Further, Hawkes J S et. al. (Lipids 2001 October 36:1179-81) reported that long-chain polyunsaturated fatty acids have been associated with aspects of immune regulation including cytokine production. The purpose of this study was to investigate the effect of maternal dietary supplementation with tuna oil, rich in docosahexaenoic acid (DHA), on the concentration of transforming growth factor beta 1 (TGF-beta-1) and TGF-beta-2 in breast milk. In this randomized, dietary intervention trial, mothers of term infants consumed a daily supplement of 2000 mg oil containing either placebo (n=40), 300 mg DHA (n=40), or 600 mg DHA (n=40). The DHA increase in milk and plasma was proportional to dietary DHA. There was no relationship between milk DHA status and TGF-beta-1 and TGF-beta-2 levels.

IL-10 is a well-documented and accepted anti-inflammatory cytokine. The implication is that it will have anti-inflammatory effects in the GI tract of the infant. This is good for the infant—breast milk is generally considered to be anti-inflammatory for the infant in the sense that the infant should not overreact to pathogens/infections that appear in the gut early in life. Further, animal data points to the possible benefits for the offspring of IL-10 in the milk. An Australian group looked at an animal model where the allergy to ticks was investigated. Animals which were negative to a skin prick test (SPT) for ticks had IL-10 and IL-4 production, with the IL-10 dampening the IgE (allergic response) and the animals showing no allergy. In the allergic SPT+ve (histamine) animals, only IL-4 was produced and there was no IL-10 production. Thus IgE was not lowered and the allergy prevailed. Thus IL-10 dampens the allergy-inducing effects of IgE and may prevent allergy development.

TGF-beta-2 (Transforming Growth Factor) is also a well documented growth factor/cytokine. Its sources include for example platelets that yield milligram amounts of TGF-beta/kilogram. The factor and its isoforms (see below) can also be isolated from other tissues (microgram TGF/kg) and is found predominantly in spleen and bone tissues. Human milk also contains this factor and it is synthesized also for example by macrophages (TGF-beta-1), lymphocytes (TGF-beta-1), endothelial cells (TGF-beta-1), keratinocytes (TGF-beta-2), granulosa cells (TGF-beta-2), chondrocytes (TGF-beta-1), glioblastoma cells (TGF-beta-2), leukemia cells (TGF-beta-1).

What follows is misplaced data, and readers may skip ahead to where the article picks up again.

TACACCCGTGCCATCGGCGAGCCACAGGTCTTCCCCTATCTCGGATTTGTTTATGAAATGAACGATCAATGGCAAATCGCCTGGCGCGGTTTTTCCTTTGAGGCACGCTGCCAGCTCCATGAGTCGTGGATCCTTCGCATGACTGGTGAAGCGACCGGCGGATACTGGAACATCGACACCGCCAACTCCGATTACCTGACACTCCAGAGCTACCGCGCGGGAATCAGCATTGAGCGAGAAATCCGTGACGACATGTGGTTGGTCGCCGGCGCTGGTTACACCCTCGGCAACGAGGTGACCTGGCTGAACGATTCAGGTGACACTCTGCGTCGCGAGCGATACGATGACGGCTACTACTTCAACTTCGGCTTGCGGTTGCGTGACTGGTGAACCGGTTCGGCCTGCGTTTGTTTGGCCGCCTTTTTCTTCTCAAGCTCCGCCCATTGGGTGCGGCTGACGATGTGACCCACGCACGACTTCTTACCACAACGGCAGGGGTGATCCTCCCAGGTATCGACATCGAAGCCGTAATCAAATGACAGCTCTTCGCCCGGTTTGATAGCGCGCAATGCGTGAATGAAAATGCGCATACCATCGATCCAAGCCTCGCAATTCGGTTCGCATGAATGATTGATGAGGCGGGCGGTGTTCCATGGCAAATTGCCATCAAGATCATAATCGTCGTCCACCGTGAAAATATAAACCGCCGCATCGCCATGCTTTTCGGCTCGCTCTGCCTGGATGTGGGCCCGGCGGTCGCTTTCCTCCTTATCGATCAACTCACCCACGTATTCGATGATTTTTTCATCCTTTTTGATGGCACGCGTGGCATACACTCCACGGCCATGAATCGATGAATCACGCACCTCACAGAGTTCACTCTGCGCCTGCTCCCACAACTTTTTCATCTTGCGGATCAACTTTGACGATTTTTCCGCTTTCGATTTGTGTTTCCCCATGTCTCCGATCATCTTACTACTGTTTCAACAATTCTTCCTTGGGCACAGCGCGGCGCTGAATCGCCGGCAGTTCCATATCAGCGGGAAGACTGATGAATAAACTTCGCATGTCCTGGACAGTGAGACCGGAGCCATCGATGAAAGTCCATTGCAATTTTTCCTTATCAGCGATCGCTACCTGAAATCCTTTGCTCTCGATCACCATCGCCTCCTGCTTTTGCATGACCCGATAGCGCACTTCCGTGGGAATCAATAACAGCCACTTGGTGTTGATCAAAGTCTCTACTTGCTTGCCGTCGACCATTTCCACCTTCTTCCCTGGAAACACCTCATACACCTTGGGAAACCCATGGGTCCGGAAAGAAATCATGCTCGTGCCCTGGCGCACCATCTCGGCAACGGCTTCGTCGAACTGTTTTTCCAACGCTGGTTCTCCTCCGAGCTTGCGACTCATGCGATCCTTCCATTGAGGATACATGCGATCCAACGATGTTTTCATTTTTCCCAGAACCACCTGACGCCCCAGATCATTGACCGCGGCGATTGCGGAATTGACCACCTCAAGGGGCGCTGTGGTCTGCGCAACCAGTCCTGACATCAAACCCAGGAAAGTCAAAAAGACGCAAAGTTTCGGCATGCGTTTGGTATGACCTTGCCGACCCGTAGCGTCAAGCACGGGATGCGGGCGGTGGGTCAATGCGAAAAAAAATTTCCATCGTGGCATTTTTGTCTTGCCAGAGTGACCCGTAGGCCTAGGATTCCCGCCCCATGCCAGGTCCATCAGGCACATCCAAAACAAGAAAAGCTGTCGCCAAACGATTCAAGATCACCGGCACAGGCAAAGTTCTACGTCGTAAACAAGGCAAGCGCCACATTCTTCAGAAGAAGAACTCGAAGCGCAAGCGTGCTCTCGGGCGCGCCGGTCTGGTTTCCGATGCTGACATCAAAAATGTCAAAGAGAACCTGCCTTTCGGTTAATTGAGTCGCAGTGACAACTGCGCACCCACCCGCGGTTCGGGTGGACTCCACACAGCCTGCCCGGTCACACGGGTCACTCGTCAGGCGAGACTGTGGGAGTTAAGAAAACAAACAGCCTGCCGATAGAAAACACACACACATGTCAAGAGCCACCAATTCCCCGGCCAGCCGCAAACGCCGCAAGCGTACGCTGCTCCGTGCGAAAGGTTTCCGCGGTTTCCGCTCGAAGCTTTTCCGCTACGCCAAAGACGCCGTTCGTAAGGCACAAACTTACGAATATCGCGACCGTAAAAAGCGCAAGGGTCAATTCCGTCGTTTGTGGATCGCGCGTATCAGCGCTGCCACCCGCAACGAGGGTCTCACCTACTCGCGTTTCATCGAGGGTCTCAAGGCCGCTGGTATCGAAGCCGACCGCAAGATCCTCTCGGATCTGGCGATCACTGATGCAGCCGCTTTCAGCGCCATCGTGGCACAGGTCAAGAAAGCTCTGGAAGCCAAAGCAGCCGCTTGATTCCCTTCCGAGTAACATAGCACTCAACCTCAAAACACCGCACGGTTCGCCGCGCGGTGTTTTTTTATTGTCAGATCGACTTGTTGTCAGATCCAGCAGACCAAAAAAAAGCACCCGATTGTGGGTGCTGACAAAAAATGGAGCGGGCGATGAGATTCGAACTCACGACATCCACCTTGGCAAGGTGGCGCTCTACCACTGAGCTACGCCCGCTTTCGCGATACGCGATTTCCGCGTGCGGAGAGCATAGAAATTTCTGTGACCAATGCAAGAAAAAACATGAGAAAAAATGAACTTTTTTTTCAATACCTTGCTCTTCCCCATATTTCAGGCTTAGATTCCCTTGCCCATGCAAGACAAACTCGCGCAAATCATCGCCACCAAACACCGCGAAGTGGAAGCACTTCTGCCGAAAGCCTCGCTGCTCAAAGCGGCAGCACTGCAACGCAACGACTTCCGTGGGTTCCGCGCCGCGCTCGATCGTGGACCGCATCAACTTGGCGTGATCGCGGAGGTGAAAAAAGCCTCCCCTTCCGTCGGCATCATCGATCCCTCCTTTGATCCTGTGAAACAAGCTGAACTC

Depending upon the cell type and conditions, the secretion of TGF-beta can be induced by a number of different stimuli including steroids, retinoids, EGF (Epidermal Growth Factor), NGF, activators of lymphocytes, vitamin D3, and IL1. The synthesis of TGF-beta can be inhibited by EGF, FGF (Fibroblast Growth Factor), dexamethasone, calcium, retinoids and follicle stimulating hormone. TGF-beta also influences the expression of its own gene and this may be important in wound healing. TGF-beta exists in at least five isoforms, known as TGF-beta-1, TGF-beta-2, TGF-beta-3, TGF-beta-4, TGF-beta-5, that are not related to TGF-alpha. The amino acid sequences of these isoforms display homologies on the order of 70-80 percent. TGF-beta-1 is the prevalent form and is found almost ubiquitously while the other isoforms are expressed in a more limited spectrum of cells and tissues. Isoforms isolated from different species are evolutionarily closely conserved and have sequence identities on the order of 98 percent. Mature human, porcine, simian and bovine TGF-beta-1 are identical and differ from murine TGF-beta-1 in a single amino acid position. Human and chicken TGF-beta-1 are also identical.